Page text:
Depending on the size and resources of an organization, the responsibilities of these roles will naturally overlap and combine. For example, in a smaller business, the responsibilities of the data manager, data owner, and data and analytics leader might all be held by one individual.
Master data management software assists data managers and data owners in storing, cleaning, protecting, and verifying multiple sets of big data. Some master data management software also includes analytics features to help data and analytics leaders make connections between separate sets of data.
Features of a typical master data management solution include:
Data access and permission controls to restrict and allow access to data as necessary.
Data activity tracking to monitor who is accessing data and what they are doing with it.
Built-in database to allow the centralized oversight and a single source of truth for all of an organization’s shared data.
Compliance management to maintain and enforce an organization’s data compliance policies.
Data synchronization to ensure the uniformity and accuracy of an organization’s data.
Data visualization and mapping to help data analysts and leaders gain insight and share findings on sets of data.
Quality control to help data managers ensure data quality and uphold good data quality policies and practices.
Want to browse some of the top data management software options on the market? Check out our Category Leaders in Data Management, based on verified users reviews of hundreds of products.
As we discussed in the section on master data management roles, small businesses and large enterprises will have different needs for their master data management programs. While a small business might only need one employee to oversee master data management, a large enterprise with lakes of data might have a master data management team made up of dozens of employees.
As your business grows from the former toward enterprise data management, here are some tips to scale your master data management program:
Start with a data manager. Your first data manager should work to make data stewardship a company-wide initiative by developing and implementing a data governance policy.
Let data management software lighten the load. It’s not humanly possible to oversee large sets of data using spreadsheets and manual monitoring (at least without quickly burning out the human attempting to perform such a task), so a good master data management tool to assist with overseeing and protecting big data is a must.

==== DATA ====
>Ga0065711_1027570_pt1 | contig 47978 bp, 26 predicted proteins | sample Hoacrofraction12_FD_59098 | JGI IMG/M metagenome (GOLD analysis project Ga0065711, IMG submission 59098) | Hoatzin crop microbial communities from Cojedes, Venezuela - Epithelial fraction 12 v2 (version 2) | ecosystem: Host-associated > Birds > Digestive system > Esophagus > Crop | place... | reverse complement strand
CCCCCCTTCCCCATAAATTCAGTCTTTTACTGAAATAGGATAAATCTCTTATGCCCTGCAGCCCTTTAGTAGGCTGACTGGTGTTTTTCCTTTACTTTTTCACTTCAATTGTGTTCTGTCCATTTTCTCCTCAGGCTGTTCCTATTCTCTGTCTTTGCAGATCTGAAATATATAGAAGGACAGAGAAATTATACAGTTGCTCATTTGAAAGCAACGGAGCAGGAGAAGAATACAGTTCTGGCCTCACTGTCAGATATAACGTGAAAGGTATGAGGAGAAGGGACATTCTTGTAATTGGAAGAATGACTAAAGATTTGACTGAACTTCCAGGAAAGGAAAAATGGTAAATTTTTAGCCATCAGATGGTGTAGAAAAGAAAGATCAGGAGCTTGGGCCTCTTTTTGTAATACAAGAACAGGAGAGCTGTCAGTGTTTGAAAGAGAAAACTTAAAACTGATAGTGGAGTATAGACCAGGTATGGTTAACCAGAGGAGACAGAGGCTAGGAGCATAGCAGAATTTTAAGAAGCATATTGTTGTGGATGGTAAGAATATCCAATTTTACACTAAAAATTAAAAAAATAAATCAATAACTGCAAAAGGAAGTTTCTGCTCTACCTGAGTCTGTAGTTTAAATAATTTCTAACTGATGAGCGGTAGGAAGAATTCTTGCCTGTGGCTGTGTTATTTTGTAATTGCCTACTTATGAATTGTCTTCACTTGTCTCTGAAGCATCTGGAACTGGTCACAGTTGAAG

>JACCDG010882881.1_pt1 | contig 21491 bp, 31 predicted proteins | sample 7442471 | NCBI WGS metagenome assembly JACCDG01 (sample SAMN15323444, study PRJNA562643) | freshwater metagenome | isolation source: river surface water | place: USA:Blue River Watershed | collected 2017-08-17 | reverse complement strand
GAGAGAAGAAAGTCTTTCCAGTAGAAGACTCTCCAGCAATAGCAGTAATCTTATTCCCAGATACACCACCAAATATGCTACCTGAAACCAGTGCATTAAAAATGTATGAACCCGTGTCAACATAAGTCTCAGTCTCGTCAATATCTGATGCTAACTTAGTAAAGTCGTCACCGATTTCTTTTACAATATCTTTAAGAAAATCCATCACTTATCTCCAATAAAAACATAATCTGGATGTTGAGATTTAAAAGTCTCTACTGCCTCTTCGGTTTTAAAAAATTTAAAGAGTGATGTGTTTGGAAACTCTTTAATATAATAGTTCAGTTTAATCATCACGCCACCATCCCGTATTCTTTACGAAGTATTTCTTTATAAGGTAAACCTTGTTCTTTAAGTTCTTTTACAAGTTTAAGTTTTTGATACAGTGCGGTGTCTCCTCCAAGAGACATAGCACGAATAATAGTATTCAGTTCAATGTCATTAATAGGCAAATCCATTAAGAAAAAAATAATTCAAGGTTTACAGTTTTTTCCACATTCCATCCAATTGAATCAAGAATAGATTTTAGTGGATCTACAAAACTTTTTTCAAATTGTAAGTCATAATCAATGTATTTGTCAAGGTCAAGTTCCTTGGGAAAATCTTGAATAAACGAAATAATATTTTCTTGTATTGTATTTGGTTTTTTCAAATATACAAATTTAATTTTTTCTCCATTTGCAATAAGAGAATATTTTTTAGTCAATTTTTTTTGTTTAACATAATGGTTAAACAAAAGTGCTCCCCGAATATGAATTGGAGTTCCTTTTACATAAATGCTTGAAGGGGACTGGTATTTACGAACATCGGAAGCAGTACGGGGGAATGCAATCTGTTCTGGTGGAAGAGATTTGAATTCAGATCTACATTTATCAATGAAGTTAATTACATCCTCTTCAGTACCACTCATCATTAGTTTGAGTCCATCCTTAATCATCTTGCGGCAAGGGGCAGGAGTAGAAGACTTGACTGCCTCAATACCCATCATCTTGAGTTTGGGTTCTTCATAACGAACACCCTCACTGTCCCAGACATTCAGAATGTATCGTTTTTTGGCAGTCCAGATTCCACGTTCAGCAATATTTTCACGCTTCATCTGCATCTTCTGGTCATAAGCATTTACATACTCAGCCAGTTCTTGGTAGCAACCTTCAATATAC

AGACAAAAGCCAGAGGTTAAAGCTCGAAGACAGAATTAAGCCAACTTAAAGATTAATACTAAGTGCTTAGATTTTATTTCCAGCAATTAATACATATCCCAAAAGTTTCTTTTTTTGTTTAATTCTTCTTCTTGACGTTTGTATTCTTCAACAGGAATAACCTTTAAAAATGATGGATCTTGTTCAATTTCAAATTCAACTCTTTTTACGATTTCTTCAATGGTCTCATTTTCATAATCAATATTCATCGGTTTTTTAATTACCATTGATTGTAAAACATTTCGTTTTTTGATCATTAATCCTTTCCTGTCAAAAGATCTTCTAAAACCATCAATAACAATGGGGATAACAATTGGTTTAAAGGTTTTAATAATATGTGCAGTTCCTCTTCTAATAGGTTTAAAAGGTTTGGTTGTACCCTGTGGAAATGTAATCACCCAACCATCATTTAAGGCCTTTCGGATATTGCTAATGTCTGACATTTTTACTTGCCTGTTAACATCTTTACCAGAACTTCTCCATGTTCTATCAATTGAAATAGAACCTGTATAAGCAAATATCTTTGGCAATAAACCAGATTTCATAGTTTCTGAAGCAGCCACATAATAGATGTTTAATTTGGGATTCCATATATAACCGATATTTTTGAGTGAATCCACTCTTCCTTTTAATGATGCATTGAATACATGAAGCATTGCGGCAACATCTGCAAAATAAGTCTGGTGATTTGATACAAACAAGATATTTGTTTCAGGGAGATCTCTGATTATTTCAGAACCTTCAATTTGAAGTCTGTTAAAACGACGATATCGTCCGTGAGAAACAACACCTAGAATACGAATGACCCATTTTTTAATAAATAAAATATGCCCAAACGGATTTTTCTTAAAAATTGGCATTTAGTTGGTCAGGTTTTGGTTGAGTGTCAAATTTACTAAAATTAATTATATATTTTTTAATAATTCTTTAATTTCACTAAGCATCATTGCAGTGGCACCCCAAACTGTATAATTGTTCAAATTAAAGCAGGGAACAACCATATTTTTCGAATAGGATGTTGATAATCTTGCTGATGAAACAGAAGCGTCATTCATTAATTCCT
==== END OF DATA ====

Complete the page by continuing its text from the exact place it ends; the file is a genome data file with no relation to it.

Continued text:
Unite your master data management and data analytics teams as soon as possible. Data management and data analytics teams work together to protect and leverage data, so it only makes sense to join these teams as soon as you can to assist with the quality and availability of isolated sets of big data.
Check out this short video for more tips on scaling your company’s data analytics efforts:
How To Get Started With Data Analytics and BI for Your Business (Source)
As we saw in this article, borrowing master data management best practices that fit your business—even if you’re not ready to establish a master data management team—is crucial to ensuring accurate, consistent, and protected data across your business.
By starting down the path of efficient master data management, you can avoid the chaos that would come from a data disaster, including losing critical data, failing to protect customer data, and facing penalties for violating data protection laws.
Once you’ve established a master data management protocol, and you have high quality data in place and a system for continued data quality, you’re ready to plug that accurate data into a business intelligence tool to get reliable and actionable insights. Our Business Intelligence Buyers Guide has all the information you need before starting your BI software buying journey, and our Category Leaders in Business Intelligence highlights 15 top options in BI software based on verified user reviews so that you can efficiently get the data insights to guide your business in the right direction.
While not directly related, cybersecurity efforts and data management efforts work in concert to protect an organization’s data integrity. While data management teams work to protect data from within the organization, cybersecurity teams and software generally work to protect data integrity from outside threats. Read more about cybersecurity software here.
If you’re unsure whether your business needs a dedicated cybersecurity platform or not, here are some guidelines:
To be clear, every company that does business online (in other words, every business) should have some form of cybersecurity technology in place. The level of investment will depend on the size of your business, how much business you do online, and how much sensitive data you’re handling. For example, a small landscaping company with a simple website for new customer acquisition will have much different needs than a midsize financial consulting business with thousands of clients.
If you run a small business and run all of your financials through an established accounting platform, you can trust that any sensitive customer data handled by that provider is protected by their cybersecurity measures. But you’re still responsible for protecting all data on your end. Here’s a resource hub from the Cybersecurity and Infrastructure Security Agency (CISA) to help you make sure you’re taking all proper measures.
The Federal Communications Commission offers a free cyberplanner tool to help small businesses create a customized cybersecurity plan based on your unique needs and vulnerabilities.
The application referenced in this article is cited as an example to show a feature or function in context and is not intended as an endorsement or recommendation.